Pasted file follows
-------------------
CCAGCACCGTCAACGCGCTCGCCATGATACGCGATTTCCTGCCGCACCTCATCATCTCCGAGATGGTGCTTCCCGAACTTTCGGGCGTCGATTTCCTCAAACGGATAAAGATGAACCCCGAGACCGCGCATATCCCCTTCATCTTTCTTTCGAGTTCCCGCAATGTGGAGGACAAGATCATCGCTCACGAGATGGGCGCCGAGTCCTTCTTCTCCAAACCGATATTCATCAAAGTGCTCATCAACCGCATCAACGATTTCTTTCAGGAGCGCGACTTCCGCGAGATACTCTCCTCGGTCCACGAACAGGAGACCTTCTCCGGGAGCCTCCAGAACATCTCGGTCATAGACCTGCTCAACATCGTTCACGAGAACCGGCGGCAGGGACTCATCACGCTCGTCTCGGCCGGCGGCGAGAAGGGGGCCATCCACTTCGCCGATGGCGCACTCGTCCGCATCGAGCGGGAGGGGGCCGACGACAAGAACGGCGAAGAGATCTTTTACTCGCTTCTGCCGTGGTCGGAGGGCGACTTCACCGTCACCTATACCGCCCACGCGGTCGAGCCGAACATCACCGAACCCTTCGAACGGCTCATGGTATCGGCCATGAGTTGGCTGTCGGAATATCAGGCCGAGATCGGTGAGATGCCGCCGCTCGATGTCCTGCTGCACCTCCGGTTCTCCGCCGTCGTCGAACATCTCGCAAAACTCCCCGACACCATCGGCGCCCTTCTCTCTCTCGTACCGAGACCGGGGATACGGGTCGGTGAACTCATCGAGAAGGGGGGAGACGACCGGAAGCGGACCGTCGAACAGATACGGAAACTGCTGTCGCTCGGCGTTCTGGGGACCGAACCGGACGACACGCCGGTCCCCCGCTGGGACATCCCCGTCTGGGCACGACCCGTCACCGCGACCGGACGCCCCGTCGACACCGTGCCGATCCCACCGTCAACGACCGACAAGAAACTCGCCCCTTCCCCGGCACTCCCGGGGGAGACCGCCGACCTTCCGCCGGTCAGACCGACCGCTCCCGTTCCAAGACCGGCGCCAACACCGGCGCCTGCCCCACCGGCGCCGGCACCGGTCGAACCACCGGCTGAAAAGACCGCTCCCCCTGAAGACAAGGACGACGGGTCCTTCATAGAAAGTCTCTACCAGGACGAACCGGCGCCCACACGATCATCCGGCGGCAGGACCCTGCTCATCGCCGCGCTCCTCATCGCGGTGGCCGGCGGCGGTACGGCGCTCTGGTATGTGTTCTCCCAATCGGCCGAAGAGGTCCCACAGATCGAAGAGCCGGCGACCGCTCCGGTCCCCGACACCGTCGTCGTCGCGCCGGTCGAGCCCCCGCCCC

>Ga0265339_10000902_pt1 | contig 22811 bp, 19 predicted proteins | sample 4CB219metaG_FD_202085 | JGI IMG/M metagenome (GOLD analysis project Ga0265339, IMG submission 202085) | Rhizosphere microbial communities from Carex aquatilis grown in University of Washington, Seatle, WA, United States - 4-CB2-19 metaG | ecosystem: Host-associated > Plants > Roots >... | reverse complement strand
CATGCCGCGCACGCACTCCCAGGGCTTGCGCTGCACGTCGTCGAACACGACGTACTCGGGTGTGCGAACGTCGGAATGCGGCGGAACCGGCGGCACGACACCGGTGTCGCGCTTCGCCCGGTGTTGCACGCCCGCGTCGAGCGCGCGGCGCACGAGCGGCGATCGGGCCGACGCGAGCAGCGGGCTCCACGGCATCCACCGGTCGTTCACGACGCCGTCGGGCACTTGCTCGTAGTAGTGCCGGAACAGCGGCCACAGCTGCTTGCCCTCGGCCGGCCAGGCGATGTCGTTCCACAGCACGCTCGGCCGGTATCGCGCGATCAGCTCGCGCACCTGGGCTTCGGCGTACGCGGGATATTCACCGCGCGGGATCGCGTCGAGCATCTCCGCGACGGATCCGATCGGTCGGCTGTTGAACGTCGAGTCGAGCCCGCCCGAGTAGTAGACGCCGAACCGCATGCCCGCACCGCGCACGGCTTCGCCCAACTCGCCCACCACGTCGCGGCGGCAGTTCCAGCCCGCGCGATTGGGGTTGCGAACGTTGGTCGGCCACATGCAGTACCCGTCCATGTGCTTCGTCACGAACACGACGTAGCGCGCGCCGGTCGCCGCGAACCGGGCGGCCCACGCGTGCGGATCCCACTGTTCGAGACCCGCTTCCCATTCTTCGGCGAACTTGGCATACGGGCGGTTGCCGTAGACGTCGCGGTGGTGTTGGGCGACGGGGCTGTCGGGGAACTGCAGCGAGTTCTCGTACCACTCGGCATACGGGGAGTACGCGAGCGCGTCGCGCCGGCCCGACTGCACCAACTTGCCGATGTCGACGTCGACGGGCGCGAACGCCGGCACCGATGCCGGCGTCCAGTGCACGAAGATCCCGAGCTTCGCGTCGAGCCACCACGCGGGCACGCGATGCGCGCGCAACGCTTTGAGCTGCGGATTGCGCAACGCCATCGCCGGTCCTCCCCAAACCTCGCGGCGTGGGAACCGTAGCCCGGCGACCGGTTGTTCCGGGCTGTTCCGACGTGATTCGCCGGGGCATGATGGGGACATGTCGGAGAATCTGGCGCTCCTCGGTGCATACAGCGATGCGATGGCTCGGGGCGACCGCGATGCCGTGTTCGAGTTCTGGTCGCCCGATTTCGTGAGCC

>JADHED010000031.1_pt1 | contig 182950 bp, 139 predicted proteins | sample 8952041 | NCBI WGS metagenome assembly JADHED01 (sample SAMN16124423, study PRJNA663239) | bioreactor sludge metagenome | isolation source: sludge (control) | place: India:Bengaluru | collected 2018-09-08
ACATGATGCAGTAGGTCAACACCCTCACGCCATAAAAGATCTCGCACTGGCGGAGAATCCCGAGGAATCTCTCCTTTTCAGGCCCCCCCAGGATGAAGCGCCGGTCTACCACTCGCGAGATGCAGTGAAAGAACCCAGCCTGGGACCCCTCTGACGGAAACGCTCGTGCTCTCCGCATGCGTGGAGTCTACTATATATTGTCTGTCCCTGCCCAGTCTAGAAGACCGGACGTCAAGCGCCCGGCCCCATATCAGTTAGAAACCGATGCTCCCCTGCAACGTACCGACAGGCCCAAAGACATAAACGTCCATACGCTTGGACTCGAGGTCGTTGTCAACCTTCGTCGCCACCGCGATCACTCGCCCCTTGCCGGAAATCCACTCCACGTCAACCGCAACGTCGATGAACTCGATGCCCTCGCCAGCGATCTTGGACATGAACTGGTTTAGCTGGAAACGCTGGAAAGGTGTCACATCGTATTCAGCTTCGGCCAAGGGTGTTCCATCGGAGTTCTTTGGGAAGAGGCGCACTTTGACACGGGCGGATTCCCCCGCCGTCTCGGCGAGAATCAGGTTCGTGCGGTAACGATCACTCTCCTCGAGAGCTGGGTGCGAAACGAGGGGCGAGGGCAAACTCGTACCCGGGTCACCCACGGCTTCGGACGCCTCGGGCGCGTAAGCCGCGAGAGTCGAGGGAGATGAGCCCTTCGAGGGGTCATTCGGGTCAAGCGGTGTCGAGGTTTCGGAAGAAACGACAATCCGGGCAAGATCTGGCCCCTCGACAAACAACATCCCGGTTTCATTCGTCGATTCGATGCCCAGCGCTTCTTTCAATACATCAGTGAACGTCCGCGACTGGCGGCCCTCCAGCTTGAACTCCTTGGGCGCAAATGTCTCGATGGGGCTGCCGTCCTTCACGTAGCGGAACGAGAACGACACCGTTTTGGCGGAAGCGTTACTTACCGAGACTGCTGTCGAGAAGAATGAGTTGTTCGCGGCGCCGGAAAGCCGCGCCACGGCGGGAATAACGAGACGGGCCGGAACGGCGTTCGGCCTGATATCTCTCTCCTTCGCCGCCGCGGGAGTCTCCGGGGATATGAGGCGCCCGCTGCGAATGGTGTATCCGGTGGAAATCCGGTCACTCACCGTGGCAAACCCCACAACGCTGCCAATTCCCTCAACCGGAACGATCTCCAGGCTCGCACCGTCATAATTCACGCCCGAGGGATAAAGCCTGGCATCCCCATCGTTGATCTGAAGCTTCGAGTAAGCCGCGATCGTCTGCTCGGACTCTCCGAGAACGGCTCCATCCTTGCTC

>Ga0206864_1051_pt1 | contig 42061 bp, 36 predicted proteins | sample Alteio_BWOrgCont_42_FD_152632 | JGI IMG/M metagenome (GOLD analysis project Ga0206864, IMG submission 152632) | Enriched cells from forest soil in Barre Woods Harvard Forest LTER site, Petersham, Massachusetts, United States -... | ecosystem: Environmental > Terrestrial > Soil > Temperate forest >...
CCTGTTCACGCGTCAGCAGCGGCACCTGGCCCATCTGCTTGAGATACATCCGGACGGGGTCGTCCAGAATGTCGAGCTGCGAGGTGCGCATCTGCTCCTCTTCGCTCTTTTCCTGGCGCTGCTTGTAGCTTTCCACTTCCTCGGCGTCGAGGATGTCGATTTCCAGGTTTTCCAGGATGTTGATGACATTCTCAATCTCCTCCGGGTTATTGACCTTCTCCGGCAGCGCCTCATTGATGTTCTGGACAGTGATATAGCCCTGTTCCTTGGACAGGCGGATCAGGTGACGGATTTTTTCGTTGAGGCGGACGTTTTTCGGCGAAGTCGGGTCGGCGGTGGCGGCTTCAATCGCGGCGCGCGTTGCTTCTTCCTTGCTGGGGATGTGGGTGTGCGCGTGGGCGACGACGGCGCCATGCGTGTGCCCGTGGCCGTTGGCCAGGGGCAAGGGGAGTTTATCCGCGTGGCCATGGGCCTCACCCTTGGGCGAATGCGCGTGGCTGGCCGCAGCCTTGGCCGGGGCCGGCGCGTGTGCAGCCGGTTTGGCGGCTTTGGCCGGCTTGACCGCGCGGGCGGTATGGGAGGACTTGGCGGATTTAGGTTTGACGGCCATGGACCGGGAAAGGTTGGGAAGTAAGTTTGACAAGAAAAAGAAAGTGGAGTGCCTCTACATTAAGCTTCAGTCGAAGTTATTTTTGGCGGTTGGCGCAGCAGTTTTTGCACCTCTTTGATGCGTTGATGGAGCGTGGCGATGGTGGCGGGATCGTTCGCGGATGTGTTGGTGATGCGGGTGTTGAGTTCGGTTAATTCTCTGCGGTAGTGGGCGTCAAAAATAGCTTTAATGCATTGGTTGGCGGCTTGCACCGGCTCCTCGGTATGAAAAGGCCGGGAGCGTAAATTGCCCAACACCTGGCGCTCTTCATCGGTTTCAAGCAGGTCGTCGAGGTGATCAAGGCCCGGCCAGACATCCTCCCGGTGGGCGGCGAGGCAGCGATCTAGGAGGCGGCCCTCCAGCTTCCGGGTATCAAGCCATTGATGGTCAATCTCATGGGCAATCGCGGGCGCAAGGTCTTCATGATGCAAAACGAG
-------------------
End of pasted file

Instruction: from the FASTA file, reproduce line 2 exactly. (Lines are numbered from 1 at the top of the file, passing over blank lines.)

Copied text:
>Ga0265339_10000902_pt1 | contig 22811 bp, 19 predicted proteins | sample 4CB219metaG_FD_202085 | JGI IMG/M metagenome (GOLD analysis project Ga0265339, IMG submission 202085) | Rhizosphere microbial communities from Carex aquatilis grown in University of Washington, Seatle, WA, United States - 4-CB2-19 metaG | ecosystem: Host-associated > Plants > Roots >... | reverse complement strand